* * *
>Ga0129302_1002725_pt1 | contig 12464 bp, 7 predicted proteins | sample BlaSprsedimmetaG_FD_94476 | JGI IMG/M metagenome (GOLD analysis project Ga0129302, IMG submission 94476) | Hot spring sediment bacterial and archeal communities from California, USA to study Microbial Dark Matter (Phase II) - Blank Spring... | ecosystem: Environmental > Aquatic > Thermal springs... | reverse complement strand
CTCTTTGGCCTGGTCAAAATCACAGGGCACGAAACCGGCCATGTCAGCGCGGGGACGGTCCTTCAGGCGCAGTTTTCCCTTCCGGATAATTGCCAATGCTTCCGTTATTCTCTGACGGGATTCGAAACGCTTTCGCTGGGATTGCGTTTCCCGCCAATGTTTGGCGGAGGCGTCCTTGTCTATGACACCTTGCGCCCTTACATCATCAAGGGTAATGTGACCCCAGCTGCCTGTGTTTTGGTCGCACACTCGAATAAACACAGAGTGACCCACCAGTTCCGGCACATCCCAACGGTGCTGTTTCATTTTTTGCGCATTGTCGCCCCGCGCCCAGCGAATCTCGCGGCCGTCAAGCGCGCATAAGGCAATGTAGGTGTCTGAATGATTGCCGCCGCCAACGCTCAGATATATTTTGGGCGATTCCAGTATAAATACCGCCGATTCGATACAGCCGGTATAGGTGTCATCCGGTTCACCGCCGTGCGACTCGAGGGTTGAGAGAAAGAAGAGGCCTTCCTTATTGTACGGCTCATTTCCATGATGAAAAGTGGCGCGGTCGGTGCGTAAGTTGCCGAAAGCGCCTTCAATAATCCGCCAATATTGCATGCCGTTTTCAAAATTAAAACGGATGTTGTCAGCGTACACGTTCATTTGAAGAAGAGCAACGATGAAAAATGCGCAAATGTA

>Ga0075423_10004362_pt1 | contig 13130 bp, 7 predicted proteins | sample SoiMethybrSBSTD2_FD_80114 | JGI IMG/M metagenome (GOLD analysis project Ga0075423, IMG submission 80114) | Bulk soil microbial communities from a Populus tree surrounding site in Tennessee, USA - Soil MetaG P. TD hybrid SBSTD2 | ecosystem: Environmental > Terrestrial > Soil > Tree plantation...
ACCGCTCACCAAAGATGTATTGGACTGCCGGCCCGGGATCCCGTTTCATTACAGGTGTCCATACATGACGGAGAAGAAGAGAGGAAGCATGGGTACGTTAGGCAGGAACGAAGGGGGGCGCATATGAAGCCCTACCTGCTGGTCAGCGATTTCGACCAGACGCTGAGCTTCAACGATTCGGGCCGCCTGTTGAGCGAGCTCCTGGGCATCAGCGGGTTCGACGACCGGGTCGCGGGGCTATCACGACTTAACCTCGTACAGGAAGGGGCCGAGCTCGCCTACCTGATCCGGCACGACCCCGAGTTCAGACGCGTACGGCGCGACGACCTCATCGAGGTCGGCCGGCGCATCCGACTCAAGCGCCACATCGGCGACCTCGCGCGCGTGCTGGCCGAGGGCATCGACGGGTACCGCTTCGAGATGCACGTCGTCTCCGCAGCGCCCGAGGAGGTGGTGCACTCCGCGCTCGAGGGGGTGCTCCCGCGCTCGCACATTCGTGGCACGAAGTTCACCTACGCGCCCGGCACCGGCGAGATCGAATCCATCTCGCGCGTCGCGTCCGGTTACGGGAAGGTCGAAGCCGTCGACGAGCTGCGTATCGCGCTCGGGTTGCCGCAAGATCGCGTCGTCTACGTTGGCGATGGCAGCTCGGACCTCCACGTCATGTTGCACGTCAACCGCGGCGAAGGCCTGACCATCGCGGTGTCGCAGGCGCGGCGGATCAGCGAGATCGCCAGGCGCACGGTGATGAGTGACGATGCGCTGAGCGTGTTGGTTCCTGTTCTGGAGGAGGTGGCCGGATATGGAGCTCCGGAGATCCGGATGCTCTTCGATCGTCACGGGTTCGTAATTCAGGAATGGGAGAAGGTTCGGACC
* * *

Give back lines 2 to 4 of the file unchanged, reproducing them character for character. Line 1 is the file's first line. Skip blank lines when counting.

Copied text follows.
CTCTTTGGCCTGGTCAAAATCACAGGGCACGAAACCGGCCATGTCAGCGCGGGGACGGTCCTTCAGGCGCAGTTTTCCCTTCCGGATAATTGCCAATGCTTCCGTTATTCTCTGACGGGATTCGAAACGCTTTCGCTGGGATTGCGTTTCCCGCCAATGTTTGGCGGAGGCGTCCTTGTCTATGACACCTTGCGCCCTTACATCATCAAGGGTAATGTGACCCCAGCTGCCTGTGTTTTGGTCGCACACTCGAATAAACACAGAGTGACCCACCAGTTCCGGCACATCCCAACGGTGCTGTTTCATTTTTTGCGCATTGTCGCCCCGCGCCCAGCGAATCTCGCGGCCGTCAAGCGCGCATAAGGCAATGTAGGTGTCTGAATGATTGCCGCCGCCAACGCTCAGATATATTTTGGGCGATTCCAGTATAAATACCGCCGATTCGATACAGCCGGTATAGGTGTCATCCGGTTCACCGCCGTGCGACTCGAGGGTTGAGAGAAAGAAGAGGCCTTCCTTATTGTACGGCTCATTTCCATGATGAAAAGTGGCGCGGTCGGTGCGTAAGTTGCCGAAAGCGCCTTCAATAATCCGCCAATATTGCATGCCGTTTTCAAAATTAAAACGGATGTTGTCAGCGTACACGTTCATTTGAAGAAGAGCAACGATGAAAAATGCGCAAATGTA

>Ga0075423_10004362_pt1 | contig 13130 bp, 7 predicted proteins | sample SoiMethybrSBSTD2_FD_80114 | JGI IMG/M metagenome (GOLD analysis project Ga0075423, IMG submission 80114) | Bulk soil microbial communities from a Populus tree surrounding site in Tennessee, USA - Soil MetaG P. TD hybrid SBSTD2 | ecosystem: Environmental > Terrestrial > Soil > Tree plantation...
ACCGCTCACCAAAGATGTATTGGACTGCCGGCCCGGGATCCCGTTTCATTACAGGTGTCCATACATGACGGAGAAGAAGAGAGGAAGCATGGGTACGTTAGGCAGGAACGAAGGGGGGCGCATATGAAGCCCTACCTGCTGGTCAGCGATTTCGACCAGACGCTGAGCTTCAACGATTCGGGCCGCCTGTTGAGCGAGCTCCTGGGCATCAGCGGGTTCGACGACCGGGTCGCGGGGCTATCACGACTTAACCTCGTACAGGAAGGGGCCGAGCTCGCCTACCTGATCCGGCACGACCCCGAGTTCAGACGCGTACGGCGCGACGACCTCATCGAGGTCGGCCGGCGCATCCGACTCAAGCGCCACATCGGCGACCTCGCGCGCGTGCTGGCCGAGGGCATCGACGGGTACCGCTTCGAGATGCACGTCGTCTCCGCAGCGCCCGAGGAGGTGGTGCACTCCGCGCTCGAGGGGGTGCTCCCGCGCTCGCACATTCGTGGCACGAAGTTCACCTACGCGCCCGGCACCGGCGAGATCGAATCCATCTCGCGCGTCGCGTCCGGTTACGGGAAGGTCGAAGCCGTCGACGAGCTGCGTATCGCGCTCGGGTTGCCGCAAGATCGCGTCGTCTACGTTGGCGATGGCAGCTCGGACCTCCACGTCATGTTGCACGTCAACCGCGGCGAAGGCCTGACCATCGCGGTGTCGCAGGCGCGGCGGATCAGCGAGATCGCCAGGCGCACGGTGATGAGTGACGATGCGCTGAGCGTGTTGGTTCCTGTTCTGGAGGAGGTGGCCGGATATGGAGCTCCGGAGATCCGGATGCTCTTCGATCGTCACGGGTTCGTAATTCAGGAATGGGAGAAGGTTCGGACC